5 ways the musical Annie deals with The Great Depression

The Great Depression was a severe worldwide economic depression in the decade preceding workd war 2.The depression originated in the U.S., after the fall in stock prices that began around September 4, 1929, and became worldwide news with the stock market crash of October 29th.

The picture is called The Migrant Mother by Dorothea Lange and shows a mother and her children during the great depression.

Here are five facts that link the play Annie to the Great Depression

The very lowest point
The very lowest point of the Great Depression when the economy hit rock bottom and unemployment stood at 13 million people (34 million families) coincides with the time period Annie is set, 1933. This is why we see Warbuck so worried about the situation and on the phone to the president to do something about it. There was no manufacturing, so there weren’t any jobs in Warbucks factories, which meant that they weren’t making money for Warbuck so he’s just as worried as the poor man in the factory.

The Dust Bowl
As there was no work in the north, millions moved south to the agricultural lands of California. There many went from farm to farm as labourers to make money. Unfortunately a particularly dry summer combined with over farmed land led to fields turning to dust. These fields become useless, adding to the food shortage and what Roosevelts cabinet refer to as, The Dust Bowl.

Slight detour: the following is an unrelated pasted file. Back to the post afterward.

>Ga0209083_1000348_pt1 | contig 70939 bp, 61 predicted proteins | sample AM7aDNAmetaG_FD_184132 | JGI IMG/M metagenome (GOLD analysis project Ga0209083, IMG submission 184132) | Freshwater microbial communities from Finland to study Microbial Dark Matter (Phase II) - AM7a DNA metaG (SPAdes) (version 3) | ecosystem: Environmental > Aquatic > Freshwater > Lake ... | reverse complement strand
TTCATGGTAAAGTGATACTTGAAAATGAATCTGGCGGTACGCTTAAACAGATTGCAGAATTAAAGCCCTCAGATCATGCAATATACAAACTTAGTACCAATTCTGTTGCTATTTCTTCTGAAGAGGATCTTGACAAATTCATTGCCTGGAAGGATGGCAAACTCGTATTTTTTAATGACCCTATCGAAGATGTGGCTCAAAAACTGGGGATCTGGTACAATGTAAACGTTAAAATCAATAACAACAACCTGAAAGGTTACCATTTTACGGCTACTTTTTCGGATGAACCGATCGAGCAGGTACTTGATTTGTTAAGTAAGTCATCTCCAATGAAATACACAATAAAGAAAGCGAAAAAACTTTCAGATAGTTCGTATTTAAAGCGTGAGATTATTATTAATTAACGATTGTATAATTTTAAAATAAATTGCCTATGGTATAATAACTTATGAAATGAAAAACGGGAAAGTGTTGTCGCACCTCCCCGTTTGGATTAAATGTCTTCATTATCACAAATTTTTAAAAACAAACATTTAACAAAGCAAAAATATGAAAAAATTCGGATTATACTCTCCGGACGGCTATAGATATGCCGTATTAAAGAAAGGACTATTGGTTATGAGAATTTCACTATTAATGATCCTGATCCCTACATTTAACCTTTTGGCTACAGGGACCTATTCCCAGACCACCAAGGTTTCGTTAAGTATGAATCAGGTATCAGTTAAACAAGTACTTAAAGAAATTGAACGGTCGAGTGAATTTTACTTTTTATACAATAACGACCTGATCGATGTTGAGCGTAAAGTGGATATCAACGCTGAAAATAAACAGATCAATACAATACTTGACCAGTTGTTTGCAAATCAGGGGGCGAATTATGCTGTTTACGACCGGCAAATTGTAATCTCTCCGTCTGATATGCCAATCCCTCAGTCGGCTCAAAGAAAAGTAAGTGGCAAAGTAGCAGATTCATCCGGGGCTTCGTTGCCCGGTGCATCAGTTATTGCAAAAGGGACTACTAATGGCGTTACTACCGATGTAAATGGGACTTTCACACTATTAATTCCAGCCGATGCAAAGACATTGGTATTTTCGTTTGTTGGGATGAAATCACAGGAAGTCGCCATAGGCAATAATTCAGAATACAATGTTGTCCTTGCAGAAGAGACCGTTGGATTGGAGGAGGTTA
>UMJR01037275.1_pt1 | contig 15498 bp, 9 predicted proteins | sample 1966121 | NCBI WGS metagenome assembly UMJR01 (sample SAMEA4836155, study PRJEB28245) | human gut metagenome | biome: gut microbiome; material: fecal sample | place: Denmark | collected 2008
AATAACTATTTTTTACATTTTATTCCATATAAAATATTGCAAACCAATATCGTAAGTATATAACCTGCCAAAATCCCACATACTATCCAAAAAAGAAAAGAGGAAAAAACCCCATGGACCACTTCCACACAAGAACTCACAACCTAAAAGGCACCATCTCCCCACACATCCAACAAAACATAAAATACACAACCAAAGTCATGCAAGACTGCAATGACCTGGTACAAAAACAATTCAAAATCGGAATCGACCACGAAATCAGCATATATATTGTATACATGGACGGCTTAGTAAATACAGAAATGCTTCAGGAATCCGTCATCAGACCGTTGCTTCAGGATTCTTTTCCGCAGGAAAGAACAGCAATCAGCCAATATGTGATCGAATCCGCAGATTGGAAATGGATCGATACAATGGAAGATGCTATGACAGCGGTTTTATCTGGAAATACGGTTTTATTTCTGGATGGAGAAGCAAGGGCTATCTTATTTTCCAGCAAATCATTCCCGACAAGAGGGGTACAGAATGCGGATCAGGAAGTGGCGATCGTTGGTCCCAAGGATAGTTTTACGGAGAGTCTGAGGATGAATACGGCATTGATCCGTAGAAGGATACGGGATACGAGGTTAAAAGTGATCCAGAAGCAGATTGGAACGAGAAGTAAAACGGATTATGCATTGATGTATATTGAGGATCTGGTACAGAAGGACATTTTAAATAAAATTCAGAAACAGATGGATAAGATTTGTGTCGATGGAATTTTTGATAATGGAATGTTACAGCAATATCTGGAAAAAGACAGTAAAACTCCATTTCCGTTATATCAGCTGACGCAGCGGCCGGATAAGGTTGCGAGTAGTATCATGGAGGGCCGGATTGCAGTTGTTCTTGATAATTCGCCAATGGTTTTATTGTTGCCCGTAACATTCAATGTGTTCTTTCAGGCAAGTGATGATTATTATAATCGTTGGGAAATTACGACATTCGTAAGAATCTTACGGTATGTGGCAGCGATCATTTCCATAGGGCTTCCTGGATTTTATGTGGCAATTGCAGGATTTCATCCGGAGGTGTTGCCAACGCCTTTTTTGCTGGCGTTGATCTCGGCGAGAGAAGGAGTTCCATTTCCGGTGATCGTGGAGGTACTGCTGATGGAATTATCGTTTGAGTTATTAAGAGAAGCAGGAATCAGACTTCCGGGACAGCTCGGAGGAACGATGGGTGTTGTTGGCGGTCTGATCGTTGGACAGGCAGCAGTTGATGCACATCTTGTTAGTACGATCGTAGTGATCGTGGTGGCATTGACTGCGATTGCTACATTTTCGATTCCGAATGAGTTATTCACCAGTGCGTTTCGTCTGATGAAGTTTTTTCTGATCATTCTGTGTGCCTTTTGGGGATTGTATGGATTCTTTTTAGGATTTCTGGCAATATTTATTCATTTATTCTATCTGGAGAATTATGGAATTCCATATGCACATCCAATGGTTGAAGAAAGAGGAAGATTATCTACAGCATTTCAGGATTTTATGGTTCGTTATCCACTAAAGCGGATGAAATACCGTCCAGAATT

The New Deal
Roosevelt came to power in 1932, beating Herbert Hoover who was widely blamed for the Great Depression. Roosevelts economic recovery plan was called The New Deal, which it is suggested was inspired by Annie’s optimism in Scene 11!

Emigration, low wealth and poverty
With a massive increase of unemployment and low wages for those who worked, money was scarce. Huge levels of poverty developed. Families were ripped apart as the men left town in search of work, promising to return with money, but in all likelihood never seen again. Some men emigrated out of the US to Canada and beyond, an excuse offered by Rooster and Lily when they claim they left Annie at the orphanage. Indeed, as poverty, emigration and low wages pulled families apart, many children found themselves abandoned at a young age to orphanages. In actual fact, many orphanages were established by adults as a way of making money. Child labour was cheap and the children could wirk in small factories, or small sewing shops like the one in Annie, for very little money passing more profit onto the orphanage owners, like Miss Hannigan.

Millions of people lost everything they had to try to simply stay feeding their families that they even lost their homes. Shanty towns, known as Hoovervilles after President Hoover who was widely blamed for the economic situation, were build on the edge of cities all over the US. Like the one in Annie, the people who lived there had nothing but newspapers to sleep under and stay warm in. And, just like the Hooverville in Annie, the police would often attempt to pull then down as they were technically trespassing on private land.

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